Also, it was probably going to be base green to accommodate a lot of green's mana accelerants and fixing, so I'd want to try to not get too heavy on other colors in my spell selection. Lastly, my stack of cards was actually way too large, especially if I wanted to run a larger than normal number of lands in my deck. So I went about the hard cuts that Commander deckbuilders are all too familiar with and came up with the following.

On #MTGStories

Magic is much more than a game. Travel, friends, and once-in-a-life experiences; these are just a few of the thing that this game has brought into many of our lives. This week, Hall of Famer William Jensen shared just a few of his favorite stories from his Magic career, and asked for the community to share some of their favorite stories. It's an awesome celebration of Magic community and culture, and it's something you certainly don't want to miss out on.

ChannelFireball.com: William "Huey" Jensen (@HueyJensen) - GP Paris Match Analysis: UWr Miracles

Throughout my time playing Magic, I've met a lot of great people, and found myself in a lot of funny situations. One of my favorite things to do when talking about Magic is to tell stories. This week, I decided to write an article to bring you a few of them. Here are the stories I find myself most going back to most whenever I'm trying to get a laugh:

On Art

Digital art. Traditional art. What's the difference and how does it end up on Magic cards? Bonnie Bruenderman takes a look at the differences between these mediums, and shares how some artists make transitions from traditional to digital art during their creative process. It's an awesome behind-the-scenes look at the development of some spectacular Magic artwork.

DailyMTG.com: Bonnie Bruenderman - A Look at Traditional Transitions

I love digital art. I also happen to love traditional art. I realize there is a distinction between the two, but not the distinction most who I've talked to see. I don't think of one as better than the other.

I think of digital art and traditional art as I think of pie and cobbler: Essentially, the same ingredients (in visual art, that would be use of tone, color, light, space, and composition—I don't mean the tools) but significantly different results. Ultimately, both are delicious, and made of the same things, yet people seem to get pretty ferocious over whether or not they are equal. That's okay with me because I get to eat more while they argue. My point is—there are some differences between digital and traditional art that are absolutely worth pointing out (believe me, I sincerely wish my watercolor brushes had an "undo button") but both are, truly, in my opinion, art.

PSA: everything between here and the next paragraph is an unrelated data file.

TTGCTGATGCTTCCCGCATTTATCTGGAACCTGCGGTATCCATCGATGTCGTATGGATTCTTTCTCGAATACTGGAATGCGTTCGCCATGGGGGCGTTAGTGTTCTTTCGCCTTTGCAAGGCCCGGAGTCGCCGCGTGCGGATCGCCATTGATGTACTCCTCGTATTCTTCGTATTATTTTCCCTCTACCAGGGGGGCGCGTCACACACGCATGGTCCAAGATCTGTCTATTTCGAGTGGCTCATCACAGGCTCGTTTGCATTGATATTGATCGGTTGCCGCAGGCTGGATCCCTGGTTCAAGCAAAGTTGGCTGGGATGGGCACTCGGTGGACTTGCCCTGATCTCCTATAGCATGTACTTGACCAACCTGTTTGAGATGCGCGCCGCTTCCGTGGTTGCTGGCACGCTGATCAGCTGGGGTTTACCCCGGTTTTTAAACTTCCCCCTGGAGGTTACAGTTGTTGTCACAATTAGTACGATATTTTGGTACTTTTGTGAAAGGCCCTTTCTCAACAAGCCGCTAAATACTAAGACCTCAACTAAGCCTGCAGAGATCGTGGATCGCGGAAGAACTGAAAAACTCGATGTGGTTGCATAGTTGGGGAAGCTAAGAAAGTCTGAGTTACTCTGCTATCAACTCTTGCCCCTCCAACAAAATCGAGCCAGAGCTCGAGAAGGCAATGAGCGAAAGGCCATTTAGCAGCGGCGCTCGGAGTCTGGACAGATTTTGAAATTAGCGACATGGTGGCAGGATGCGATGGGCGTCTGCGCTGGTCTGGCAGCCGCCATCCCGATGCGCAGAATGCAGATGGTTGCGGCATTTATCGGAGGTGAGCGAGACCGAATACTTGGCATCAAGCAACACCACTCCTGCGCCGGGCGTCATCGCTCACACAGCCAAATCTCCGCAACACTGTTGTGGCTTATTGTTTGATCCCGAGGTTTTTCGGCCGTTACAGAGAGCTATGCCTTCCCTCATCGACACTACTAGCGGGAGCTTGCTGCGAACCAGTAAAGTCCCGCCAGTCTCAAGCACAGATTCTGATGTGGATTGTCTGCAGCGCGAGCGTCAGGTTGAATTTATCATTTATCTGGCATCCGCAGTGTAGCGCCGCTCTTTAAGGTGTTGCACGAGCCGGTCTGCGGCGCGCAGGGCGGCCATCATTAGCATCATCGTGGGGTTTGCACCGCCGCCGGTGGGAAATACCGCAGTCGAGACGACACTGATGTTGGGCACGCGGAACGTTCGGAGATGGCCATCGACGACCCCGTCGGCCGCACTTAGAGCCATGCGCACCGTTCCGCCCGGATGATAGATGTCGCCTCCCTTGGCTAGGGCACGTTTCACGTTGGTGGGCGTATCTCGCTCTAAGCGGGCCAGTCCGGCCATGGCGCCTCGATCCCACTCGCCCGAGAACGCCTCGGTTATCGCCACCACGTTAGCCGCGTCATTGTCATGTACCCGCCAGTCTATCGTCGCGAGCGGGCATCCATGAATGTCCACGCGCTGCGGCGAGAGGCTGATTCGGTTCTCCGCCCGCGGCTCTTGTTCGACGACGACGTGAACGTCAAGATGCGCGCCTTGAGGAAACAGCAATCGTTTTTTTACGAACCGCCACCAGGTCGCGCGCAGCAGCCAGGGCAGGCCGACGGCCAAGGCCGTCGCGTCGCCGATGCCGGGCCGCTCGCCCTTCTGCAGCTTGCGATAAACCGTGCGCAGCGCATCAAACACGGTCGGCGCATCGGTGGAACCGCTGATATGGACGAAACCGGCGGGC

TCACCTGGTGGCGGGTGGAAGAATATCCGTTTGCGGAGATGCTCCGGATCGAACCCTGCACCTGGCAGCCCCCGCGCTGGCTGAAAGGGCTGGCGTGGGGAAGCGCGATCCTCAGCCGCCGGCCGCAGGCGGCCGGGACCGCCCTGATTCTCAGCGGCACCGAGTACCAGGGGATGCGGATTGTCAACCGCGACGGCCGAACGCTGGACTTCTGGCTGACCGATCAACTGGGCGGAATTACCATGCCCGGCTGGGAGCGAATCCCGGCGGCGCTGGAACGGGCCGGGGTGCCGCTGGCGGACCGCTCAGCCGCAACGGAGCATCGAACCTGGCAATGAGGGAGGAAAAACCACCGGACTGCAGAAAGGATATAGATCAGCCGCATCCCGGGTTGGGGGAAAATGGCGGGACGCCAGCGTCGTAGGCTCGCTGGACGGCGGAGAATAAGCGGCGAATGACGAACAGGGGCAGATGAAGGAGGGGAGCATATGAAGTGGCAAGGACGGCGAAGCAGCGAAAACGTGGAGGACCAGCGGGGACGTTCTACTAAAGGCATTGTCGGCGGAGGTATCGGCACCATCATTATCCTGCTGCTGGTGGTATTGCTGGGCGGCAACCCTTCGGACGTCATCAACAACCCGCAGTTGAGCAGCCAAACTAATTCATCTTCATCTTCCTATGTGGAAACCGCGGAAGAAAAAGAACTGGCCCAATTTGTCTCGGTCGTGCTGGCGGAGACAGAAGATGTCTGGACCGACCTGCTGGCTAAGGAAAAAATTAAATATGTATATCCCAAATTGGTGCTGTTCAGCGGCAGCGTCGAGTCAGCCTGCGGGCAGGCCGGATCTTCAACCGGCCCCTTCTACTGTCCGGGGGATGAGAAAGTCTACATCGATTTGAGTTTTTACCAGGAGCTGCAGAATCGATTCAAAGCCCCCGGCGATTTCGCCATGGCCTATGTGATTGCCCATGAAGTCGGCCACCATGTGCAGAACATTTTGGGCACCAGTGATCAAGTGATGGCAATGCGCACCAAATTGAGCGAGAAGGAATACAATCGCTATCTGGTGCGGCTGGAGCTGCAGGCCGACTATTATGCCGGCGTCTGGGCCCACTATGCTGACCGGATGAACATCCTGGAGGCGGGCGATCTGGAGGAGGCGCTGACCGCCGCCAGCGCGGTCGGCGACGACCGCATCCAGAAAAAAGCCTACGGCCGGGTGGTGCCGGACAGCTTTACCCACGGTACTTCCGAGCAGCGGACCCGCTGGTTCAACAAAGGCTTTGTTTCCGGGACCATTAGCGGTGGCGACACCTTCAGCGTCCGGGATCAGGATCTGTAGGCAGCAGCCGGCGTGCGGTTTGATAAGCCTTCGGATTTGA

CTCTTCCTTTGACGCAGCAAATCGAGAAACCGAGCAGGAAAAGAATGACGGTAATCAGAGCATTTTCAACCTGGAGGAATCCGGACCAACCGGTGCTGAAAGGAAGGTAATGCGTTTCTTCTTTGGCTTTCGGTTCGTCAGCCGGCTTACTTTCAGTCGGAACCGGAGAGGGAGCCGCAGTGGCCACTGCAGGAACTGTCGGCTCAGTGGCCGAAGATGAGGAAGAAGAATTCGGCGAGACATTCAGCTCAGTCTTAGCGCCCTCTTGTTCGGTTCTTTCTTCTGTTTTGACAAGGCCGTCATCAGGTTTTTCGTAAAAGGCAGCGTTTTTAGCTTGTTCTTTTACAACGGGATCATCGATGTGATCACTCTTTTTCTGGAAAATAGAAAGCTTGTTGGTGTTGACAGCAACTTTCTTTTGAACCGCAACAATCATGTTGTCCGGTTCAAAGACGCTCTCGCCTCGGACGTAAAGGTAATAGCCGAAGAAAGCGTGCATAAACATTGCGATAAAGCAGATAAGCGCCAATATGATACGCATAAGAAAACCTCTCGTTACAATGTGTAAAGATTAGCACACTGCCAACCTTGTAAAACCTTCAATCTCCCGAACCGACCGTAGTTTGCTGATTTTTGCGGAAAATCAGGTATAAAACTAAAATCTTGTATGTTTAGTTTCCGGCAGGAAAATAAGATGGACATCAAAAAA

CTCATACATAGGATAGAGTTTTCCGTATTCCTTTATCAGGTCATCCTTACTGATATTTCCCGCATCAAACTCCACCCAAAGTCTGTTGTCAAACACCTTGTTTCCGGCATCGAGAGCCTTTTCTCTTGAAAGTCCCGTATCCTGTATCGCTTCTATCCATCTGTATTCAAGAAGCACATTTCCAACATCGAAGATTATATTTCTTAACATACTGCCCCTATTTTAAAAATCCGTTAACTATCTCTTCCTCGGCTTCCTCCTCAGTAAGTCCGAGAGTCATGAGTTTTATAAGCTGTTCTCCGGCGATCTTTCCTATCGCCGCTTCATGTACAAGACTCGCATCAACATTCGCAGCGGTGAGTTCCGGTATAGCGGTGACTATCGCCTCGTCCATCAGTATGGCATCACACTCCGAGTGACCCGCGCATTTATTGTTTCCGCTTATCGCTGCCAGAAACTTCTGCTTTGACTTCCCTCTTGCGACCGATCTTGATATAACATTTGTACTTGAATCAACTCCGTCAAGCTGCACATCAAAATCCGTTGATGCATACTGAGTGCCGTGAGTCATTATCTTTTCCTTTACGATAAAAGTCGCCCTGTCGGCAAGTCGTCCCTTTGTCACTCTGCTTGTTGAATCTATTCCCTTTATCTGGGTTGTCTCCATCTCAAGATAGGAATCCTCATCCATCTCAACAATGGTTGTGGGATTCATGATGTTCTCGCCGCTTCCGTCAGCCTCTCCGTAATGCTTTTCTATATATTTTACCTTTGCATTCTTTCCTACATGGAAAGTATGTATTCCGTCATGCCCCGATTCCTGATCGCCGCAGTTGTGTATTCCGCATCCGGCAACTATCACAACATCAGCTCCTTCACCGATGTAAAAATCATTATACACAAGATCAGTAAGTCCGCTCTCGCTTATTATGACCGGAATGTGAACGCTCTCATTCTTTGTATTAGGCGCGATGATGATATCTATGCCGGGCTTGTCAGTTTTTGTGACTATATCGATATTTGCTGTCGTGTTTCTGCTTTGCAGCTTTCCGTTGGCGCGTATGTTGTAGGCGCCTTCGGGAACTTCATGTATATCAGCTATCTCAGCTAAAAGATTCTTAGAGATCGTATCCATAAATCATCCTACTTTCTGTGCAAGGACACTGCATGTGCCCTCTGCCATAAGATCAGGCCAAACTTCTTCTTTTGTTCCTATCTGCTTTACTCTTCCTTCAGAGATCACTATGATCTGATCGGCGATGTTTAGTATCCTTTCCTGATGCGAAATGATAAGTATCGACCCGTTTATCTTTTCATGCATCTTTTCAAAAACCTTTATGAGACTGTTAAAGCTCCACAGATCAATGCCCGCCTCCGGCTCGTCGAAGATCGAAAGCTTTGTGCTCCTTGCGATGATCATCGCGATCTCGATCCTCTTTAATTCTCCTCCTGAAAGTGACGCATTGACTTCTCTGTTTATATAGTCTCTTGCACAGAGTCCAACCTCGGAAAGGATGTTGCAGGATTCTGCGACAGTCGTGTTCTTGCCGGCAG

One of my favorite things about traditional art is an inside look at the process, because we don't get to see it that often. Progression is easy to show with digital art. Layers, undo, and saving out history states all make showing the progression pretty simple. Not so with traditional media. Short of video recordings, you only get what I'm about to show you if you're lucky and get to see the sketches.

So here are some examples of traditional Magic art with the original sketches overlaid.

Just click through the stages to see what I mean. Have fun!

On Ephara

Iris, Ephara's oracle is in danger and must be escorted to safety. Alexio is the skynight charged with her protection. Before their journey even begins, Iris foresees tragedy and vows to do her utmost to avoid the ending she has seen. Will this story from Theros follow the true Greek tradition, where fate is immutable and struggling against prophecy only ensures its fruition? Or can Iris and Alexio have a happy ending?

DailyMTG.com: Jeremiah Isgur - A Look at Traditional Transitions

Iris, the Oracle of Ephara, leaned forward in the wooden armchair and carefully probed the small side table until her fingertips touched the clay drinking vessel. She gingerly lifted the cup to her mouth, a thin stain of purple remaining on her lips as she tentatively placed the cup back on the table.

"I do not want to run and hide like a fawn," she said. "If we are to avoid war with those who have sided with the other gods, then I must be here to interrogate captives. You know my gift of foresight only comes from a touch. I cannot be of help if I am hiding far away."

"The enemies' agents have infiltrated the city," said Perisophia, the current head of the ruling council of philosophers known as the Twelve. The Twelve were arrayed in a circle in the center of the great hall of governance. Iris could hear their voices echo off of the massive marble pillars that stretched to the dome far above their heads.

"If you are captured or killed," Perisophia continued, "then you will be of no help to Meletis or Ephara. If we are to avoid open conflict among humankind, we must also prevent the renegade factions loyal to Purphoros from provoking it. We have conferred with the Temple and agreed that you will be moved to the garrison at Soli, where you will be safe until we call for you. The decision is final."

"How am I to get there?" Iris asked, resigned to the command. From one gilded cage to another. Although she lived in servitude to her god and her polis, at least she knew her way around Meletis. Learning the garrison at Soli would be challenging. She would be even more like a captive there.

"You will be escorted by a bodyguard, overland," Perisophia replied.

"Overland, by a single guard?" she scoffed. "Do you hope to get me killed?"


If you have suggestions for next week's recap you can mention us on Twitter, or share throughout the week in the comments below.